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Pumpkin season is here, so that means lots of edible treats like pumpkin seeds. Learn how to roast pumpkin seeds with ease, thanks to these easy steps. Before you know it, you’ll be making your own spice blend and feeling inspired to use the seeds on anything — well, not everything.

Did you know that there are some major health benefits of pumpkin seeds? They’re high in Vitamin K, iron, magnesium, zinc, copper, and manganese, great for heart health, and are an excellent source of plant-based fiber.

While we’re basking in the orange glow of these scrumptious fruits, check out Trader Joe’s pumpkin products to get your fall fix and of course your pumpkin spice latte. Since Halloween is right around the corner, KCL has all you need to tackle fall with our Halloween deals and coupons.

Download the Krazy Coupon Lady app for real time deal alerts on small kitchen appliances, cooking utensils, baking supplies, and lots more.

Here’s your step-by-step guide on how to roast pumpkin seeds like a pro!

Pumpkin seeds 101: pepitas vs pumpkin seeds.

green pepitas pumpkin seeds in bowl

Before you get your roast on, let’s do a quick cooking school lesson on the difference between pepitas and pumpkin seeds. These names are often used interchangeably.

Pepitas are green, oval-shaped seeds without a shell. The entire seed is edible and can be eaten raw or roasted. They’re a type of raw pumpkin seed that grows (shell-free) in a hull-free Styrian (from Austria) or Oilseed pumpkin. Styrian pumpkins are orange with distinctive green vertical lines. Fun fact: the word pepita is Spanish for “little seed of squash.”

Pumpkin seeds are white, oval-shaped seeds with a shell. You’ll find them in your garden-variety orange pumpkins. Generally, it’s safe to eat raw pumpkin seeds, but they taste better roasted.

To add more confusion (and fun food facts), sunflower seeds aren’t even seeds. They’re fruits of the sunflower.

 

How to Roast Pumpkin Seeds

Step 1: Carve pumpkin and remove seeds from pulp.

woman cutting off top of pumpkin with knife

You can always buy pumpkin seeds from the store, but if you bought pumpkins for your fall decorations, save the seeds before you compost or trash them. Fresh is best here.

Wash your pumpkin first to remove any debris. Before carving, choose a large space to collect the mess. Newspaper, a garbage bag, paper towels, or kitchen towels are great to lay the pumpkin on, and a big bowl can store the seeds and pulp. It’s not a bad idea to have a bowl of water handy too.

Use a cutting board and a sharp knife to cut around the top of the pumpkin just round the stem. Once you have a “lid,” you have two options to collect the seeds — insert your hand or use a large spoon to dig out the seeds, or carefully slice the pumpkin in half so that you can see all of the contents.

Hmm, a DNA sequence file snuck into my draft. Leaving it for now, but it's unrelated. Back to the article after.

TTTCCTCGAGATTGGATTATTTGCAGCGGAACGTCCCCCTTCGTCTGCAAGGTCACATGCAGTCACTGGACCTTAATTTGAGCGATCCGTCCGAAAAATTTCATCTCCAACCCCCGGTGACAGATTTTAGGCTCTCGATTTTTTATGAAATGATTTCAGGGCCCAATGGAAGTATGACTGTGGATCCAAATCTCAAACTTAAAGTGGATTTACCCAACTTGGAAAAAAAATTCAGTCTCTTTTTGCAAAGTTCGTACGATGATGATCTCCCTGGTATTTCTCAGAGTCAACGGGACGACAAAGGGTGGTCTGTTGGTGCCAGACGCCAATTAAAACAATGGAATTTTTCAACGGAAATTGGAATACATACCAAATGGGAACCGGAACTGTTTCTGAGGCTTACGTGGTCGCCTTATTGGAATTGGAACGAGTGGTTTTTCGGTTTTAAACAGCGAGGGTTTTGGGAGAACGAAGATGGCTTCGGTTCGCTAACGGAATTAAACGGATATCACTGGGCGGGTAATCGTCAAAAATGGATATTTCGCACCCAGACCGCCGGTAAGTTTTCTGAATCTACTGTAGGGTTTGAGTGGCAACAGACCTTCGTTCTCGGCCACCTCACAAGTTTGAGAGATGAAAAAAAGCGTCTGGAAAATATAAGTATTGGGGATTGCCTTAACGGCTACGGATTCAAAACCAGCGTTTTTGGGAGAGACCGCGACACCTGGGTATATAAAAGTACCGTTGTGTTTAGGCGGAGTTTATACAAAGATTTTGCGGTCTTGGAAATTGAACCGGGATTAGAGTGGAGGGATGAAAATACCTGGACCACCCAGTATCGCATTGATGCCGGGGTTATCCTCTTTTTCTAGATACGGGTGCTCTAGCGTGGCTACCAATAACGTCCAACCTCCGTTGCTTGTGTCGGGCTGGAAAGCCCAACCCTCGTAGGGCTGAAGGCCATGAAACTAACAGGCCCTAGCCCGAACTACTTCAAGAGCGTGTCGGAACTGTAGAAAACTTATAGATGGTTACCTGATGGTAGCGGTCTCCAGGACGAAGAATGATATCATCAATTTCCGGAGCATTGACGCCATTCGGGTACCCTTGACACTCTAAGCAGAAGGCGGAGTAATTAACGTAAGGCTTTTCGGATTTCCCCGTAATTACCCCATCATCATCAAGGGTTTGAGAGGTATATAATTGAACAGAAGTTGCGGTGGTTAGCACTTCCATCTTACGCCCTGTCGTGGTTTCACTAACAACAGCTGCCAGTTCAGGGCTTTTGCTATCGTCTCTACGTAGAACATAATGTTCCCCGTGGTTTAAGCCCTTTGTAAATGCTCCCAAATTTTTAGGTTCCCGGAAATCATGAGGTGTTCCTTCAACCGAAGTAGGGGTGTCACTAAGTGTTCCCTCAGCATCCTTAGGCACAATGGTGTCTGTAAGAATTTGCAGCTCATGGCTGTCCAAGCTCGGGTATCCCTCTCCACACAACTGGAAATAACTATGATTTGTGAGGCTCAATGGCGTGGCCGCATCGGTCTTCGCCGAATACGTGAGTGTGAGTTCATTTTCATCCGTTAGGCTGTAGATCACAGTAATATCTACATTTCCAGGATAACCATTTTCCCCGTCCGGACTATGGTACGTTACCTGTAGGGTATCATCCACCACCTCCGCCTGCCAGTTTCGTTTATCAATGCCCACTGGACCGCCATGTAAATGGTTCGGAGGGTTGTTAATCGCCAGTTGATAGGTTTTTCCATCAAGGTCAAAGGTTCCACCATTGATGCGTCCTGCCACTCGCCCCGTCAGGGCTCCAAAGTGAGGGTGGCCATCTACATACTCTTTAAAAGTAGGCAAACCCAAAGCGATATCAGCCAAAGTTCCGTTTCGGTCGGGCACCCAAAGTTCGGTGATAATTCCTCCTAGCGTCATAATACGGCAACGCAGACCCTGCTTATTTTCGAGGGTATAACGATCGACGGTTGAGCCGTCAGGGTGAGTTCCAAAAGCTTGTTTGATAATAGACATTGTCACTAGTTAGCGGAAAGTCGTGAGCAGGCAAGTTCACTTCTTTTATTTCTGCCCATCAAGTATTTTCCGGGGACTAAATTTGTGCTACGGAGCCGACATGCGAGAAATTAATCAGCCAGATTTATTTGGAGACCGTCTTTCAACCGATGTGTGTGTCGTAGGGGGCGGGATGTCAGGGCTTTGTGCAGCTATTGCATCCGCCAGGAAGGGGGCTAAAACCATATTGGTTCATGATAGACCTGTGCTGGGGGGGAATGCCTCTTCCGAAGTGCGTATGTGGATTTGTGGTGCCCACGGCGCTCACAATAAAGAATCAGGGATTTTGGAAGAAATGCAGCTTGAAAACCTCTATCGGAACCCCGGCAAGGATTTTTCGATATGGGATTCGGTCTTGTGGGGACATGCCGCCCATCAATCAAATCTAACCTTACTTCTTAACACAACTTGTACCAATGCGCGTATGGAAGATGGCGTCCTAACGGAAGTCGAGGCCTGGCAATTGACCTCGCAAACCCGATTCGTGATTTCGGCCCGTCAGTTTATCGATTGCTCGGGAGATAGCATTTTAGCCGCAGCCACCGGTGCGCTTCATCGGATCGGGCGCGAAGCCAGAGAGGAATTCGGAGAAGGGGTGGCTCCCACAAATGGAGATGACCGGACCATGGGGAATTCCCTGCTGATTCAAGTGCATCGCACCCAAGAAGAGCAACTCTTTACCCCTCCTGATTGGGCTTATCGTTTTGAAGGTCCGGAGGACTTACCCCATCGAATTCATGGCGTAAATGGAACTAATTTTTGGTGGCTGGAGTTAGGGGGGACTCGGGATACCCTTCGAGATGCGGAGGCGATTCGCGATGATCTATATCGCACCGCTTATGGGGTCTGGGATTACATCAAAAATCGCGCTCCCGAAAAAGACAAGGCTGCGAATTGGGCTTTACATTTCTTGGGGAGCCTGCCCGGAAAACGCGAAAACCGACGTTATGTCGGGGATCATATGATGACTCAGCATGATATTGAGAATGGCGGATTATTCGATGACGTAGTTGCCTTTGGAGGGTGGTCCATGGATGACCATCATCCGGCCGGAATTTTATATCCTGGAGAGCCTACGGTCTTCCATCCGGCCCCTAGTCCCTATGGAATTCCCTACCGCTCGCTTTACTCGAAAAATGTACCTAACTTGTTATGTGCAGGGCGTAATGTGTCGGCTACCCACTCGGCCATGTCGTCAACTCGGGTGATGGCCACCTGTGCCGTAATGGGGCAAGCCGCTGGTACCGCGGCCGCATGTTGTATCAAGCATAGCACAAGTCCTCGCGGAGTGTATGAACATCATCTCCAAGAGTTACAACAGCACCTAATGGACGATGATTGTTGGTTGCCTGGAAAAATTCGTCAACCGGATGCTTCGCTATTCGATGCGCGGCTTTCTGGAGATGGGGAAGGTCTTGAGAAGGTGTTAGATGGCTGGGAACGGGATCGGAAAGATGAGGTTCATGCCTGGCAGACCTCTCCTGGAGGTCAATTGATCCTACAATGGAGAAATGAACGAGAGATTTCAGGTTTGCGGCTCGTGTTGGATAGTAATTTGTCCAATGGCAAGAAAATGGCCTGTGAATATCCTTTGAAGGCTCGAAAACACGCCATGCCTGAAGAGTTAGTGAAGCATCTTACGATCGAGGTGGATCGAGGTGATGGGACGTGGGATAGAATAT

Step 2: Separate and clean the seeds.

woman separating seeds from carved pumpkin flesh

Once you’ve scraped the seeds and pulp, it’s time to get your hands messy by separating them. Water is your friend here. Manually separate the seeds by adding water to your collection bowl and picking out the seeds.

Toss the seeds in a bowl of clean water or a colander for additional water rinsing. Rinse well, then pat dry thoroughly. It’s essential to dry them thoroughly before roasting so they can actually roast and not steam (due to excess moisture).

Don’t fret if you can’t remove all of the fibrous strands.

 

 

Step 3: Get ready to roast.

woman salting carved pumpkin seeds in pan

With your rinsed and dried pumpkin seeds, it’s go time, baby! Once you learn how to roast pumpkin seeds, teach your friends on TikTok (don’t forget to shout out KCL or visit the KCL TikTok page).

Preheat your oven to 300 degrees and grab a large baking sheet. Add the seeds to a new bowl and choose a neutral-flavored oil like olive oil or melted butter. For two cups of seeds, use three tablespoons of fat and one tablespoon of seasoning.

As for seasonings, you could go the basic route of salt and pepper. Or choose to roast with just the fat. Or how about trying one of these flavorful combos?

Add your desired seasonings to the bowl and spread in a single layer on your baking sheet. Adding parchment paper or aluminum foil can help with cleanup. Bake at 300 degrees for 25 – 30 minutes. Check on them halfway through to avoid any burning (those pesky oven hot spots!). A longer roasting time may be necessary depending on your oven or crisp preference.

If roasting isn’t an option or a thing for you, use your stovetop to cook the seeds in a dry skillet for about five minutes. Transfer them to a baking sheet (with oil and seasonings) to crisp up at 325 degrees for 10 – 15 minutes. You can also boil them in salted water for 10 minutes, drain, then roast them for five to 10 minutes.

 

How to eat and store your freshly roasted pumpkin seeds.

roasted pumpkin seeds on pan, in glass jar, and on spoon

As your seeds cool, they’ll become crispier. Personally, I like a little bit of a chew. Store your roasted pumpkin seeds in an airtight container for up to three months. No refrigeration is necessary.

Now that you’ve learned how to roast pumpkin seeds, what are you going to do with all of them? Here are some of our favorite ideas:

  • Add them to granola or trail mix
  • Chop them and garnish your favorite fall soup
  • Use them in salads
  • Fold into homemade protein balls
  • Mix into hummus
  • Sprinkle on homemade pumpkin bread
  • Snack on them as is

 

Who shouldn’t eat pumpkin seeds?

  • Given their high fiber content, folks with gastro or digestive issues should eat pumpkin seeds in moderation or not all.
  • If you have esophageal issues, reconsider this snack because poorly chewed seeds may irritate your throat.
  • Absolutely do not give pumpkin seeds to infants or young children or those with any seed allergies.
How to Roast Pumpkin Seeds Perfectly Every Time